After the visit to Cape Lookout, we turned and retraced our route a bit to get back to Beaufort for a tour of the city from the water.
The narrow channel between the Beaufort waterfront and one long island of the Rachel Carson Nature Preserve is a “no wake” zone. What that means in practice is that you have to take your boat along it slowly to keep it from generating waves.
I understand the rule is to prevent damage to the many expensive seacraft moored on the waterfront, but riding the channel at a moderate pace is a good idea anyway. There really isn’t a lot of room between the island and the city and boat traffic was heavy on a beautiful August weekend day. That slow drift allows lots of time to enjoy the scenery as well and there was plenty of that to take in.
From the time you enter the channel, on the outskirts of the city of Beaufort, the waterfront is lined with marinas housing everything from dinghies to multi-million-dollar yachts. Honestly, there’s almost no stretch of land that doesn’t have docks with bunches of boats moored to them.
On the east side of the city the houses that line the waterfront are a mix of old and new. The differences are stark. The older houses are small, one or two stories at most, modest in both size and demeanor. The newer ones are large and rambunctious, taking up most of their lot, three or four stories tall, with huge windows and balconies all over. They’re built to house larger families or even multi-family groups. I’ve seen this same phenomenon at other beaches. The fact is, these days waterfront property is too valuable for small houses.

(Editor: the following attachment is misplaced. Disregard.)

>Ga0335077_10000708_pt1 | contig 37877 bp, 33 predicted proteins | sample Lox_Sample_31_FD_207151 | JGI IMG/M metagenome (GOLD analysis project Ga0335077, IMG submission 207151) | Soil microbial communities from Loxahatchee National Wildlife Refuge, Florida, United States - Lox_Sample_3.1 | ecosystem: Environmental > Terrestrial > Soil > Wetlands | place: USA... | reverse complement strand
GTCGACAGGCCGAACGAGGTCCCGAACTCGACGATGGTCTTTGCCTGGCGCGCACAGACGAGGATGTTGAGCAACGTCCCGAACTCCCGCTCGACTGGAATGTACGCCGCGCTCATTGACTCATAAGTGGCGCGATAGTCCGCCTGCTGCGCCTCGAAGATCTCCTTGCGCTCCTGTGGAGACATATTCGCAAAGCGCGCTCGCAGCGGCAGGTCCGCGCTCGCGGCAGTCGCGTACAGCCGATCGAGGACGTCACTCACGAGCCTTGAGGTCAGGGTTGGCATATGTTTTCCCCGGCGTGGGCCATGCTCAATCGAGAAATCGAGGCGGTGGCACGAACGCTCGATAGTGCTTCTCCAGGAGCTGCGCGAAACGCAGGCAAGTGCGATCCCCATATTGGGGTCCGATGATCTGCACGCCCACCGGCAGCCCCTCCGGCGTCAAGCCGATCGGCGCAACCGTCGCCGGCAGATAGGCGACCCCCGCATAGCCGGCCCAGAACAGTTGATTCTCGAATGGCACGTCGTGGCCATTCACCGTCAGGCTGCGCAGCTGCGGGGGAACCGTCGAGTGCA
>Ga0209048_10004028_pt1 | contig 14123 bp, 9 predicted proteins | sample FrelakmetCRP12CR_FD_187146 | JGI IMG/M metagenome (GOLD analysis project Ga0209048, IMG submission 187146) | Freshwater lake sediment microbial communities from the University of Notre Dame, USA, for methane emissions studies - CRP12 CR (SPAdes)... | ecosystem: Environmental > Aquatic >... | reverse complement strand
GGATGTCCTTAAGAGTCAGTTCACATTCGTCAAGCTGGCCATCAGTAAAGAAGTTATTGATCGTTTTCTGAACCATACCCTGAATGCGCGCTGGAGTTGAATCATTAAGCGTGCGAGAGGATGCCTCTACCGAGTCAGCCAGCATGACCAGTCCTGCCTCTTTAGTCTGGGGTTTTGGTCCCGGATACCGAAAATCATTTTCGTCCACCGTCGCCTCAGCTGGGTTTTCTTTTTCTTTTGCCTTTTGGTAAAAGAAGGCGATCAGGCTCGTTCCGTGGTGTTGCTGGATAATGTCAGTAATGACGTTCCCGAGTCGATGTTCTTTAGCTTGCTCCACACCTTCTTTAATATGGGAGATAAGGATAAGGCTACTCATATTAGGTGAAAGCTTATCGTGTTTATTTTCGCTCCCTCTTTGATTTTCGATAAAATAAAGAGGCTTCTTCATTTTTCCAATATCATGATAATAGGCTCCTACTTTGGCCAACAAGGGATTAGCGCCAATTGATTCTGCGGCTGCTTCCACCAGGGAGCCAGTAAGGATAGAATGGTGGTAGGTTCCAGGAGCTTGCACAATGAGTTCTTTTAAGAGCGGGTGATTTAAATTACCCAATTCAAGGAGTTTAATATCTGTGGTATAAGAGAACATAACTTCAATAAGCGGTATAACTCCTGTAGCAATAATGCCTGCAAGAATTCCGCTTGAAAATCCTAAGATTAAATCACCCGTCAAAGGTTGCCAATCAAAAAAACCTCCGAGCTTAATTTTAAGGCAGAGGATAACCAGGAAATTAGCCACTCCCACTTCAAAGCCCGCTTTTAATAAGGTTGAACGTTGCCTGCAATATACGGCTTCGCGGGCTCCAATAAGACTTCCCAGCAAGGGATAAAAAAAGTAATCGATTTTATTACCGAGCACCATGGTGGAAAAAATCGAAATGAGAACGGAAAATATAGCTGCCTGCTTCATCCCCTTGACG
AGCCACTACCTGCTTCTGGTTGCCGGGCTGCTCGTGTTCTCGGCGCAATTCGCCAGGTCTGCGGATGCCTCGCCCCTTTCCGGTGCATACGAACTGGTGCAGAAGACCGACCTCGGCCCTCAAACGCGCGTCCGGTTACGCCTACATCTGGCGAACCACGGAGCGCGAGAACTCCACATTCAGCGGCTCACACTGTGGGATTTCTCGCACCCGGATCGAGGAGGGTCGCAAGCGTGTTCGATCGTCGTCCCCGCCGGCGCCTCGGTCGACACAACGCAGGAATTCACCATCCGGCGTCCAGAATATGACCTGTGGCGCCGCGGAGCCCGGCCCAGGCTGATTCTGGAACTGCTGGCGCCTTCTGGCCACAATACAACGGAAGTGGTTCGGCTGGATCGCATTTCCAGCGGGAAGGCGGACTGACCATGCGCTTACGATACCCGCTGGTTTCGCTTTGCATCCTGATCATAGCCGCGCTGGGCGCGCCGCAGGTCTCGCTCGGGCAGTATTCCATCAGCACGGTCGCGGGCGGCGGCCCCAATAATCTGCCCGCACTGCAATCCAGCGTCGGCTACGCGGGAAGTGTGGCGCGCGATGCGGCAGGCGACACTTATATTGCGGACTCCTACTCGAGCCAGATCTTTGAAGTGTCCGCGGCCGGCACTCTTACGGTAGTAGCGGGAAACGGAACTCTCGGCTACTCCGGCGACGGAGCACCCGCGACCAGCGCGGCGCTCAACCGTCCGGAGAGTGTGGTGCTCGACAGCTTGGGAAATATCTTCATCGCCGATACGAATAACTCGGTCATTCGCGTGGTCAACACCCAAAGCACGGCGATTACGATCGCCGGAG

As we drift near downtown, the docks are clustered close together. There are some mega-yachts at anchor here. In fact, boats of all sizes call this area home, including some fun, touristy things. A floating tiki bar goes by and we pass a replica of a pirate ship called “The Revenge.” We’ll pass it out on the water later. The crew are dressed in Jack Sparrow-approved pirate gear and the kids get to fire actual (water) cannons.
On the other side of Beaufort, large banks of hotels and condos are springing up, along with more elaborate commercial and fishing operations. We turned around at the new bridge over the inlet between Beaufort and Morehead City.
On the other side of the narrow channel in front of Beaufort is the Rachel Carson nature preserve, a group of low-lying islands, tidal flats, and estuaries. (https://deq.nc.gov/about/divisions/coastal-management/nc-coastal-reserve/reserve-sites/rachel-carson-reserve) Although the area is home to a wide variety of intriguing coastal flora and fauna, the most interesting to most people are the wild horses. We caught one brief glimpse of a couple of horses on the return trip, but I wasn’t able to get a decent picture.
Finally as the afternoon waned, we emerged from the channel and headed back to
Harker’s Island, arriving with enough time to let us get cleaned up ahead of our dinner plans.